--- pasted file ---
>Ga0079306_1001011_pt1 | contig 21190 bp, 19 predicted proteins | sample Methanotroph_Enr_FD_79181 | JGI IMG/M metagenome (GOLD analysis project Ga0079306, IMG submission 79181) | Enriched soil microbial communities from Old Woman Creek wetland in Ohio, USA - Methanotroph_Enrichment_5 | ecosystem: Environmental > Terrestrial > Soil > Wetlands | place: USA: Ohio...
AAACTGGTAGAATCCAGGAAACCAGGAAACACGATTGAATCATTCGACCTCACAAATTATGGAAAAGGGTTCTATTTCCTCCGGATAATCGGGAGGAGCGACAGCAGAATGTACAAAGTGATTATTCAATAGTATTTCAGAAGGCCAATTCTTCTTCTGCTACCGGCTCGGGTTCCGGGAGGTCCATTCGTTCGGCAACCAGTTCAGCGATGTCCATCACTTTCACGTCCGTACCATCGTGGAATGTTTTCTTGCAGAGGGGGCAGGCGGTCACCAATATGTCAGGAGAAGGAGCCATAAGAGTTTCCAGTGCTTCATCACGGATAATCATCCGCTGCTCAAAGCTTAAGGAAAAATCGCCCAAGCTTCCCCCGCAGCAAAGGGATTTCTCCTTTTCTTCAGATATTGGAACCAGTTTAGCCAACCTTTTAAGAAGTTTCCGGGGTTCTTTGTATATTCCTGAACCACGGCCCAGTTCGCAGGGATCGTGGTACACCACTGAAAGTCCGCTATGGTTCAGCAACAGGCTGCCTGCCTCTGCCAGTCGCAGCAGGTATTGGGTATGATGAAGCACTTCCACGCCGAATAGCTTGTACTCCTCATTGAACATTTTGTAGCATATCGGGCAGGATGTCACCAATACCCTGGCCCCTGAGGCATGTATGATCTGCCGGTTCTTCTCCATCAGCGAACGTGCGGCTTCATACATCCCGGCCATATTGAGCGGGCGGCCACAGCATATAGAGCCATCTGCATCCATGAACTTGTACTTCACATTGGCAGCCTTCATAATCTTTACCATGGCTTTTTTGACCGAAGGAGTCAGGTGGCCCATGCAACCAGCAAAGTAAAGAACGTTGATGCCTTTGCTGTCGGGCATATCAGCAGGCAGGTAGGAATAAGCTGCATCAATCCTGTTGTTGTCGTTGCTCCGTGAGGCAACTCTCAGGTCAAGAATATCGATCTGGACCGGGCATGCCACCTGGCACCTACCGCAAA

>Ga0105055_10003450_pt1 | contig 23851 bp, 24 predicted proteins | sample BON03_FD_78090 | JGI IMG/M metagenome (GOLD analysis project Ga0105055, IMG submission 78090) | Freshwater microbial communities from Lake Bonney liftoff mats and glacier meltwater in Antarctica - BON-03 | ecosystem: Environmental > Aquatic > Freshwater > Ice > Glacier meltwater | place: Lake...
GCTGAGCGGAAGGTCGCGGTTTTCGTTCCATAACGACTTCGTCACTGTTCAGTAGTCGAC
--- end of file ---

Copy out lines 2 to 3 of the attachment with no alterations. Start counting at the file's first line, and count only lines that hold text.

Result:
AAACTGGTAGAATCCAGGAAACCAGGAAACACGATTGAATCATTCGACCTCACAAATTATGGAAAAGGGTTCTATTTCCTCCGGATAATCGGGAGGAGCGACAGCAGAATGTACAAAGTGATTATTCAATAGTATTTCAGAAGGCCAATTCTTCTTCTGCTACCGGCTCGGGTTCCGGGAGGTCCATTCGTTCGGCAACCAGTTCAGCGATGTCCATCACTTTCACGTCCGTACCATCGTGGAATGTTTTCTTGCAGAGGGGGCAGGCGGTCACCAATATGTCAGGAGAAGGAGCCATAAGAGTTTCCAGTGCTTCATCACGGATAATCATCCGCTGCTCAAAGCTTAAGGAAAAATCGCCCAAGCTTCCCCCGCAGCAAAGGGATTTCTCCTTTTCTTCAGATATTGGAACCAGTTTAGCCAACCTTTTAAGAAGTTTCCGGGGTTCTTTGTATATTCCTGAACCACGGCCCAGTTCGCAGGGATCGTGGTACACCACTGAAAGTCCGCTATGGTTCAGCAACAGGCTGCCTGCCTCTGCCAGTCGCAGCAGGTATTGGGTATGATGAAGCACTTCCACGCCGAATAGCTTGTACTCCTCATTGAACATTTTGTAGCATATCGGGCAGGATGTCACCAATACCCTGGCCCCTGAGGCATGTATGATCTGCCGGTTCTTCTCCATCAGCGAACGTGCGGCTTCATACATCCCGGCCATATTGAGCGGGCGGCCACAGCATATAGAGCCATCTGCATCCATGAACTTGTACTTCACATTGGCAGCCTTCATAATCTTTACCATGGCTTTTTTGACCGAAGGAGTCAGGTGGCCCATGCAACCAGCAAAGTAAAGAACGTTGATGCCTTTGCTGTCGGGCATATCAGCAGGCAGGTAGGAATAAGCTGCATCAATCCTGTTGTTGTCGTTGCTCCGTGAGGCAACTCTCAGGTCAAGAATATCGATCTGGACCGGGCATGCCACCTGGCACCTACCGCAAA

>Ga0105055_10003450_pt1 | contig 23851 bp, 24 predicted proteins | sample BON03_FD_78090 | JGI IMG/M metagenome (GOLD analysis project Ga0105055, IMG submission 78090) | Freshwater microbial communities from Lake Bonney liftoff mats and glacier meltwater in Antarctica - BON-03 | ecosystem: Environmental > Aquatic > Freshwater > Ice > Glacier meltwater | place: Lake...